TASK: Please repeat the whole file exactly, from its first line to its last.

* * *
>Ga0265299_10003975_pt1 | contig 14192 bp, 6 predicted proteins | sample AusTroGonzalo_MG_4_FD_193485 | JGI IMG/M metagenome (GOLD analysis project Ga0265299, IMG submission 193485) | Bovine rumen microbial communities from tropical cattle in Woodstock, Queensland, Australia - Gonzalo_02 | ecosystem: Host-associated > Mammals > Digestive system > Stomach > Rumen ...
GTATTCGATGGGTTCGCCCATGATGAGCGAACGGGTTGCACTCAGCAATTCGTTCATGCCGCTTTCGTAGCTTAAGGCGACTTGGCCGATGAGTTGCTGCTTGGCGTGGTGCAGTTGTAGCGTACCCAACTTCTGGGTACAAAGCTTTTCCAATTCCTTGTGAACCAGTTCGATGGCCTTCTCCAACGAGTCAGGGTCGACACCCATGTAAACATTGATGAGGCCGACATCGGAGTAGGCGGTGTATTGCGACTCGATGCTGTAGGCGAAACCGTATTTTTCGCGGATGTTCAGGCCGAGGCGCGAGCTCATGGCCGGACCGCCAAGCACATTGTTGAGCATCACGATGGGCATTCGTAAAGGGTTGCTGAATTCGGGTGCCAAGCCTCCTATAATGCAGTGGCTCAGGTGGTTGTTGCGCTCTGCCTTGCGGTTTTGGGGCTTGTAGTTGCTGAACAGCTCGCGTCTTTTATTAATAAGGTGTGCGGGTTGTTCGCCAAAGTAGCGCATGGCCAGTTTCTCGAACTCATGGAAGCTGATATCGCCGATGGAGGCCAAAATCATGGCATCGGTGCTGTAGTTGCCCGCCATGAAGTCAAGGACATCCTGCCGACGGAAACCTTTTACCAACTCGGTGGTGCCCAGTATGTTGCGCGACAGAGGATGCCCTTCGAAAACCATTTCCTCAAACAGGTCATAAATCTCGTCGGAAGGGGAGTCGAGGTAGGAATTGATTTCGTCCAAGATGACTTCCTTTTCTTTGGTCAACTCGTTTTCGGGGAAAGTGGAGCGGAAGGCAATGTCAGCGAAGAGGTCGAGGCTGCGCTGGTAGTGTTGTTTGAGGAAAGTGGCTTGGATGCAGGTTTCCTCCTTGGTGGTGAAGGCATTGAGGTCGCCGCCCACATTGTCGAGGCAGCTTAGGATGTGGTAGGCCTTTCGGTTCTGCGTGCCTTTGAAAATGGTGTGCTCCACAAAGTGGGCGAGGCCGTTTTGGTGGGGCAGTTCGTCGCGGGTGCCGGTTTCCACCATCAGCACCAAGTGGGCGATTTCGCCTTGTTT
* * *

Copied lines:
>Ga0265299_10003975_pt1 | contig 14192 bp, 6 predicted proteins | sample AusTroGonzalo_MG_4_FD_193485 | JGI IMG/M metagenome (GOLD analysis project Ga0265299, IMG submission 193485) | Bovine rumen microbial communities from tropical cattle in Woodstock, Queensland, Australia - Gonzalo_02 | ecosystem: Host-associated > Mammals > Digestive system > Stomach > Rumen ...
GTATTCGATGGGTTCGCCCATGATGAGCGAACGGGTTGCACTCAGCAATTCGTTCATGCCGCTTTCGTAGCTTAAGGCGACTTGGCCGATGAGTTGCTGCTTGGCGTGGTGCAGTTGTAGCGTACCCAACTTCTGGGTACAAAGCTTTTCCAATTCCTTGTGAACCAGTTCGATGGCCTTCTCCAACGAGTCAGGGTCGACACCCATGTAAACATTGATGAGGCCGACATCGGAGTAGGCGGTGTATTGCGACTCGATGCTGTAGGCGAAACCGTATTTTTCGCGGATGTTCAGGCCGAGGCGCGAGCTCATGGCCGGACCGCCAAGCACATTGTTGAGCATCACGATGGGCATTCGTAAAGGGTTGCTGAATTCGGGTGCCAAGCCTCCTATAATGCAGTGGCTCAGGTGGTTGTTGCGCTCTGCCTTGCGGTTTTGGGGCTTGTAGTTGCTGAACAGCTCGCGTCTTTTATTAATAAGGTGTGCGGGTTGTTCGCCAAAGTAGCGCATGGCCAGTTTCTCGAACTCATGGAAGCTGATATCGCCGATGGAGGCCAAAATCATGGCATCGGTGCTGTAGTTGCCCGCCATGAAGTCAAGGACATCCTGCCGACGGAAACCTTTTACCAACTCGGTGGTGCCCAGTATGTTGCGCGACAGAGGATGCCCTTCGAAAACCATTTCCTCAAACAGGTCATAAATCTCGTCGGAAGGGGAGTCGAGGTAGGAATTGATTTCGTCCAAGATGACTTCCTTTTCTTTGGTCAACTCGTTTTCGGGGAAAGTGGAGCGGAAGGCAATGTCAGCGAAGAGGTCGAGGCTGCGCTGGTAGTGTTGTTTGAGGAAAGTGGCTTGGATGCAGGTTTCCTCCTTGGTGGTGAAGGCATTGAGGTCGCCGCCCACATTGTCGAGGCAGCTTAGGATGTGGTAGGCCTTTCGGTTCTGCGTGCCTTTGAAAATGGTGTGCTCCACAAAGTGGGCGAGGCCGTTTTGGTGGGGCAGTTCGTCGCGGGTGCCGGTTTCCACCATCAGCACCAAGTGGGCGATTTCGCCTTGTTT